Whilst British engineering is far from dead, news stories frequently bemoan how little fresh engineering talent is coming through in the UK today, and increasingly coordinated efforts are being planned to try and rectify this dearth of interest in engineering.

Recently, James Dyson (left) has become the latest high profile person to take action in this area. According to the BBC website, the successful inventor has pledged an £8 million funding boost to Cambridge University in the last month, and this donation is specifically intended to complete a four storey structure for use by the engineering and science departments.

This is not the first time that Dyson has offered large sums of money to engineering schools, and such advanced facilities are intended to attract more people into engineering careers on a permanent basis. But just why has engineering become such an unattractive career to begin with?

The fact is that a widespread misconception has grown up around engineering. More and more potential graduates are viewing engineering as a tough career that offers poor pay, limited career opportunities, unglamorous or physically demanding work, and some people have also spotted a worrying tendency for people to view engineers as ‘unintelligent’.

The Telegraph gives details about this startling mindset, stating that many schools view people with an aptitude for engineering as beingless intelligent than more “academically minded” individuals. Apparently, the mind of a child at play possesses many qualities that are naturally suited to engineering, but too many schools choose to prioritise the enhancing of other skills rather than nurturing this innate gift.

These findings were compiled by the Royal Academy of Engineering, and according to more research by this body the UK will need to obtain more than a million professional persons if the current engineering base is to be maintained. These professionals would be people operating in the spheres of science, technology or mathematics, as well as engineering, and such an intake would need to be achieved by 2020.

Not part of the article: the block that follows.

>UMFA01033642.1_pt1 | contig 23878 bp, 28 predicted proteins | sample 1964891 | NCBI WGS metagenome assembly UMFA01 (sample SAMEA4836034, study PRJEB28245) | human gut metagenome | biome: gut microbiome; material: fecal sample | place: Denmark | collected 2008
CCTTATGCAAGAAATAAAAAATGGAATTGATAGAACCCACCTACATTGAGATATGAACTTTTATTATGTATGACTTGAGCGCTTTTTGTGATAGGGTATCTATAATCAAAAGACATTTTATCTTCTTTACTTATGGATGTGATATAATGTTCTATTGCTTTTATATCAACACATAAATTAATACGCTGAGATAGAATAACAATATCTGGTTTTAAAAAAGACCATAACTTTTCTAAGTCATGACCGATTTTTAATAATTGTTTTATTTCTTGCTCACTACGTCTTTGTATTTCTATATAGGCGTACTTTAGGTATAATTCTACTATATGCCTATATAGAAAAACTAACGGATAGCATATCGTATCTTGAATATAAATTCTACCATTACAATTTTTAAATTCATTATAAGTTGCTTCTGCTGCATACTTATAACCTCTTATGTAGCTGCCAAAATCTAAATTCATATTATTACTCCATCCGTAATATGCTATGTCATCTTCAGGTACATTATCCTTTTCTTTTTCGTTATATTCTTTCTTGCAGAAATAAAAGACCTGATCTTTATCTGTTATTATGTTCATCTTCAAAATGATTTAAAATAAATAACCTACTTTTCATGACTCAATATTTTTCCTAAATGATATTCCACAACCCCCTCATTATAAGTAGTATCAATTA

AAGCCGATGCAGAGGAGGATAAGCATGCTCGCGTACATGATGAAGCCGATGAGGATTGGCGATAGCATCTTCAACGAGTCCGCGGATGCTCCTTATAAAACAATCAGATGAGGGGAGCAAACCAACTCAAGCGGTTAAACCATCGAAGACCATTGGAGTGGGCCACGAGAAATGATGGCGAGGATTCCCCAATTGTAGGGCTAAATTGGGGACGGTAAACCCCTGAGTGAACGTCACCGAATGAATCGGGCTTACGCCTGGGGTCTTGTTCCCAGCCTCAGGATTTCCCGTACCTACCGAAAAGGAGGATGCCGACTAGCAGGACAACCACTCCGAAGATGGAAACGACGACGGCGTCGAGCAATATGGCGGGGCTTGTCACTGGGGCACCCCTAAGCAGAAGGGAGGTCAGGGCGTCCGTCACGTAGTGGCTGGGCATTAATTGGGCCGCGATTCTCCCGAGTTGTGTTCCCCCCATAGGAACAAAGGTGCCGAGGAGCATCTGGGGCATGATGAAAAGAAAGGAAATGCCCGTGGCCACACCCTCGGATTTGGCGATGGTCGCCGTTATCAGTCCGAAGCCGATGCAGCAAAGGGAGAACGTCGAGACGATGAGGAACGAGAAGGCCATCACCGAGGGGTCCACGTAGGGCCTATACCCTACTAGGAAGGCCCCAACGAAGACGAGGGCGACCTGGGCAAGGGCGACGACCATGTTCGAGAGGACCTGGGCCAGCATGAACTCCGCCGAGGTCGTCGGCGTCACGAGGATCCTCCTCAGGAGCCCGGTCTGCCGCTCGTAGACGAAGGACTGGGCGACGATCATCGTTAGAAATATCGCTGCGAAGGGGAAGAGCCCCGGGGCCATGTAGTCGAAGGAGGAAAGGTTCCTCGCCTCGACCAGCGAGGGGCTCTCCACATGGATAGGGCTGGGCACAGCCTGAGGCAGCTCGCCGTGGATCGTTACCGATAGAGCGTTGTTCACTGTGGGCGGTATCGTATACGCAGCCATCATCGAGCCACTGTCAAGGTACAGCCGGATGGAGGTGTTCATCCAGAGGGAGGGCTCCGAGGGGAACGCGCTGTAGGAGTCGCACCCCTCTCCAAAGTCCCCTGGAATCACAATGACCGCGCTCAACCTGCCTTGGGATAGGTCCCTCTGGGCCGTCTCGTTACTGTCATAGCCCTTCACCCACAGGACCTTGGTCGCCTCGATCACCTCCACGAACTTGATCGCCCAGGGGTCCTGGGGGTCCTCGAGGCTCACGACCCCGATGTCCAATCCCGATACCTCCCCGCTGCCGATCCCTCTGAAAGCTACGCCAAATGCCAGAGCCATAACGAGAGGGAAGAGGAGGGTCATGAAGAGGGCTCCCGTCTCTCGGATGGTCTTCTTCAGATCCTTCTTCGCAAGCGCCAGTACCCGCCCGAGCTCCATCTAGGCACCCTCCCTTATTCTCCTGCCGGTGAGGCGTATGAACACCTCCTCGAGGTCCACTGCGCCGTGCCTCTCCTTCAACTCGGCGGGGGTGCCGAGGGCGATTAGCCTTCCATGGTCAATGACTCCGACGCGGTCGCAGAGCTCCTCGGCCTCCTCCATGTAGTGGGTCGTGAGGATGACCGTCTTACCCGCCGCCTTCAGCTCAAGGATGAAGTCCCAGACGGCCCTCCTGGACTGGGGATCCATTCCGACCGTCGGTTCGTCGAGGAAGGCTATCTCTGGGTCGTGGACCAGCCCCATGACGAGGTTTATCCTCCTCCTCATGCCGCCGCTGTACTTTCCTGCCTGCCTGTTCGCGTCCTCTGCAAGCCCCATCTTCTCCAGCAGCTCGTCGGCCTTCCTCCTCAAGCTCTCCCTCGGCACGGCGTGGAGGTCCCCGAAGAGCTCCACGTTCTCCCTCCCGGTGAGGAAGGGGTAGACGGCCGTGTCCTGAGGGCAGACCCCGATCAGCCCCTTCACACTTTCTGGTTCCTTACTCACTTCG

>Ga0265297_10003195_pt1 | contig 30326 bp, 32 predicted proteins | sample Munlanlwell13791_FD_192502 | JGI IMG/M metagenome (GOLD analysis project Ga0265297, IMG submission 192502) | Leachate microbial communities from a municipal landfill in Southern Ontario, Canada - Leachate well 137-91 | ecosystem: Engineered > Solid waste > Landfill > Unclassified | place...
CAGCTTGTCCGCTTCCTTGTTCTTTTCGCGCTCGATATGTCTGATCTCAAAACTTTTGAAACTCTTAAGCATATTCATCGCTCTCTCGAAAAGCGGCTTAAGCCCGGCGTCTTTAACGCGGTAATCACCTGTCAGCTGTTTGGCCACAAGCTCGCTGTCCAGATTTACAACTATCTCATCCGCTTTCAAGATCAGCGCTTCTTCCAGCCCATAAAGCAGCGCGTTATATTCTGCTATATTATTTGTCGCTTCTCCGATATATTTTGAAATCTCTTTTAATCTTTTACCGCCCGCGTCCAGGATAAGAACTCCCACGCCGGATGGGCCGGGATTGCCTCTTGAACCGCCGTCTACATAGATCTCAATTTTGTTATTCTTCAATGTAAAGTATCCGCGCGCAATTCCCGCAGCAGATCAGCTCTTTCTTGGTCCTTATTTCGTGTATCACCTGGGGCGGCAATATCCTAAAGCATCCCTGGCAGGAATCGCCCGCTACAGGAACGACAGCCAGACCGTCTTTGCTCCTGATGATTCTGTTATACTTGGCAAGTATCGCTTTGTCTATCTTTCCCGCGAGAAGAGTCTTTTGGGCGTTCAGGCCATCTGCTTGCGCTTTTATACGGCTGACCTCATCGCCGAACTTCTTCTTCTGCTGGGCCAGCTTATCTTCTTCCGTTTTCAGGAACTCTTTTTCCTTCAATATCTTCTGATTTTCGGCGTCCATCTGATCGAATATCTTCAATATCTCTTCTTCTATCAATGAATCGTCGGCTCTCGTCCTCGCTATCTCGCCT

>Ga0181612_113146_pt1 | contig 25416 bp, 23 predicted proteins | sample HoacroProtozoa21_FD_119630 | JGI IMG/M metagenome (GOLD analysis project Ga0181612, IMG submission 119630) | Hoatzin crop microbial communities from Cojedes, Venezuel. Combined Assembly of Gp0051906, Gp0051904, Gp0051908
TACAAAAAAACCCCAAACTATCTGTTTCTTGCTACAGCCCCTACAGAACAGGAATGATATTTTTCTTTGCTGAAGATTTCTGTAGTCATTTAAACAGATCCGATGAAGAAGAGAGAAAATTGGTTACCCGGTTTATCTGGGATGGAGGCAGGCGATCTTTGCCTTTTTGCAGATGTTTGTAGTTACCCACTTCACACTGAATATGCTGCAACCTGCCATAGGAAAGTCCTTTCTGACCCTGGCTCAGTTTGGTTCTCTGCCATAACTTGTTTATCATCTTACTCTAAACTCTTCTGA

Not only are many children not being encouraging to entertain engineering as a viable career, but many established engineers are also nearing the end of their careers. With fresh talent coming through at too slow a rate, and with many UK engineers now nearing the age of retirement, so stage could be set for a real engineering ‘vacuum’ in the not too distant future.

So what needs to be done? In the aforementioned Telegraph article, a need to pinpoint and cultivate the minds of child ‘engineers’ was noted, as was the need to teach engineering with greater vigour. In another article from the same newspaper, the same sorts of sentiments were being echoed, and if change is to be realised then it will need to be implemented from a young age.

In this story, schools are urged to instruct children properly about engineering, so they begin to see past the prospect of having oily hands on a daily basis, and instead take notice of the substantial opportunities which are present in areas like infrastructure. Concern has also been raised about the definition of ‘engineering’ in the UK too, as the term is used to describe a vast range of practices, and thus it can breed confusion.

The fact is that engineers are in high demand, and the sooner young people realise this the better it will be for the economy of the UK as a whole. Efforts like those of James Dyson will be significant in achieving this end, but only a real reversal at grass-roots level will yield the sort of mass intake that the country craves.

At Airedale Springs, we fully understand the importance of young blood in the sphere of engineering and in 2014 we will be employing at least two more Engineering Apprentices. Our business is built around a strong family run ethic, and products like our quality extension springs would doubtless have suffered without this combination of youthful innovation and proven experience. 

As a member of the Engineering Employers Federation (EEF) and the Engineering Industries Association (EIA), we would love to see engineering flourishing in the UK once again. Airedale Springs is a supporter of the University Technical College (UTC) in Leeds and an Industrial Centre of Excellence (ICE) at the Keighley Campus of the Leeds City Collage.

In the meantime we feel privileged to be able to continue to provide such a reliable and stable service for those who need spring manufacturers. We’re proud to be large enough to deliver real results, whilst being small enough to maintain highly personal service, so feel free to contact us by calling 01535 643456 or emailing sales@www.airedalesprings.co.uk if you have a need for springs of any description.